|M.Sc Student||Meitav Nizan|
|Subject||High Resolution Retinal Imaging and Pattern Analysis without|
|Department||Department of Physics||Supervisor||Dr. Erez Ribak|
|Full Thesis text|
High-resolution retinal imaging requires dilating the pupil, and therefore exposing aberrations that blur the image. To regain the high resolution, adaptive optics is employed to minimize these aberrations. The required technology is sensitive to the eye's spatial and temporal changes and as a result is complex and expensive.
In this work, a non-adaptive optics high resolution imaging technique was developed by taking advantage of the natural movement of the eye, to average out some of the aberrations. By constructing a high-resolution fundus camera, and developing a corresponding image processing method, structures of the size of single cells in the central and peripheral part of the living human retina were resolvable.
Being the closest packing possible, the hexagonal packing of photoreceptors sets the upper limit of the sampling frequency, namely constituting a criterion for visual acuity. In this work two independent automated methods for measuring the average size and fraction of hexagonal packed photoreceptors were developed. Applying these two techniques on images, obtained by the aforementioned method, it is possible the measure hexagonal packed cones at the central and peripheral retinal regions.
The results of this analysis had proven that the hexagonal density is mostly set by adjacent cones at different areas, and is decreasing with eccentricity. In addition to that, it was found that there are local areas of high density of hexagons with respect to their surroundings. These findings imply that high spatial frequencies are also being sampled in peripheral parts of the retina while the randomly arranged cones are averaging out frequencies above the Nyquist frequency.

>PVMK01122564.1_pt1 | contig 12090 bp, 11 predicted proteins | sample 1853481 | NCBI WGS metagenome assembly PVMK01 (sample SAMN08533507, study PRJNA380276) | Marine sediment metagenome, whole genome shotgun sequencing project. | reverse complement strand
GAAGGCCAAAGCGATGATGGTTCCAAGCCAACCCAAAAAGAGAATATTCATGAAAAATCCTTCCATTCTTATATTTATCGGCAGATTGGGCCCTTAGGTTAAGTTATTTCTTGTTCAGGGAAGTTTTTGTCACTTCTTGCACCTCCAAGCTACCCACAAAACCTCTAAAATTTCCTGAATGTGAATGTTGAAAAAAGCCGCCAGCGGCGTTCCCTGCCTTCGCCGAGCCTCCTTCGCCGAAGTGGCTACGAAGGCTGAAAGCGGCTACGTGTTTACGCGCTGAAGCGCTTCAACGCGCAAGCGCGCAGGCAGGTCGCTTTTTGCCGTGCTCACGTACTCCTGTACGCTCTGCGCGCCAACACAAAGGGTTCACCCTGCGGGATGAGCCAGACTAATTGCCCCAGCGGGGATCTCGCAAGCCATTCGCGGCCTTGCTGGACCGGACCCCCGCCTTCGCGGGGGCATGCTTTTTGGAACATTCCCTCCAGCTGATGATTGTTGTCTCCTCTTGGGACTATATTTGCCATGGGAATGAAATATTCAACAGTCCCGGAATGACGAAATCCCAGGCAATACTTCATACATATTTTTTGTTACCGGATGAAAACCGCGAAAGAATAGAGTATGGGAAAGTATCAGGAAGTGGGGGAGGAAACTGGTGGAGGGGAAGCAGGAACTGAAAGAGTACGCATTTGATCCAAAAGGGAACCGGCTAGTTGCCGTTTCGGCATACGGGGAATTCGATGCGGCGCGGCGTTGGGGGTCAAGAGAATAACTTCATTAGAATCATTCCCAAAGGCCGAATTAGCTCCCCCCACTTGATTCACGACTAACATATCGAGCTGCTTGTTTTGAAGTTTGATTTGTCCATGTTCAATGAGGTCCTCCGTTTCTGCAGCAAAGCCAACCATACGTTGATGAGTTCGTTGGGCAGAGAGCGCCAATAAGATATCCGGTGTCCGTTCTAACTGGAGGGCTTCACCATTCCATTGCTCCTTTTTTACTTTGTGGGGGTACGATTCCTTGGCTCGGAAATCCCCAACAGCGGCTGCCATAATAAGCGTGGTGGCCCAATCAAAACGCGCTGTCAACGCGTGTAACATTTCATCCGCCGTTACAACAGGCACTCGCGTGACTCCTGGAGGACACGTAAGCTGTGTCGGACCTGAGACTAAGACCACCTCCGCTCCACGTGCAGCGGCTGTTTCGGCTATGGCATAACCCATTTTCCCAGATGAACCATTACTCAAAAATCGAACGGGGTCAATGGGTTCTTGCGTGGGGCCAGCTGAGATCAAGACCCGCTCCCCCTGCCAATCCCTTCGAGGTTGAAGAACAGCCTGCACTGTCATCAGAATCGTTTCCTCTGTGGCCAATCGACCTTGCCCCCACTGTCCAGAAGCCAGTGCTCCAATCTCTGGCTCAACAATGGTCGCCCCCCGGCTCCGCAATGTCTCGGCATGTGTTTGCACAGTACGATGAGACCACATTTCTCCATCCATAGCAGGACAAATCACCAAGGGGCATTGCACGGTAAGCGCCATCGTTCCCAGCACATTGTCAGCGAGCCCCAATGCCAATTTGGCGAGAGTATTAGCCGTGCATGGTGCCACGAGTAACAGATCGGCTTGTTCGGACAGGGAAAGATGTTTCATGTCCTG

An attempt to improve even further the resolution of the retinal image was done by building a new apparatus based on corneal near annulment. This was done by immersing the eye in custom designed goggles filled with water. In addition, the inner ocular aberrations were reduced by using an aspheric lens, which was specially optimized and made for this purpose. The optical optimization was based on a schematic eye model that was developed by Dr. A. Goncharov from Applied Optics group at National University of Ireland, Galway, giving a theoretical resolving limit of approximately two microns. In comparison to the non immersion apparatus final images, there is approximately 20% resolution increase using the goggle-based setup, thus increasing the resolving limit from approximately 4.2 to 3.5 ?m. By further resolving some of the existing difficulties in the goggle-based apparatus a better resolution can be expected.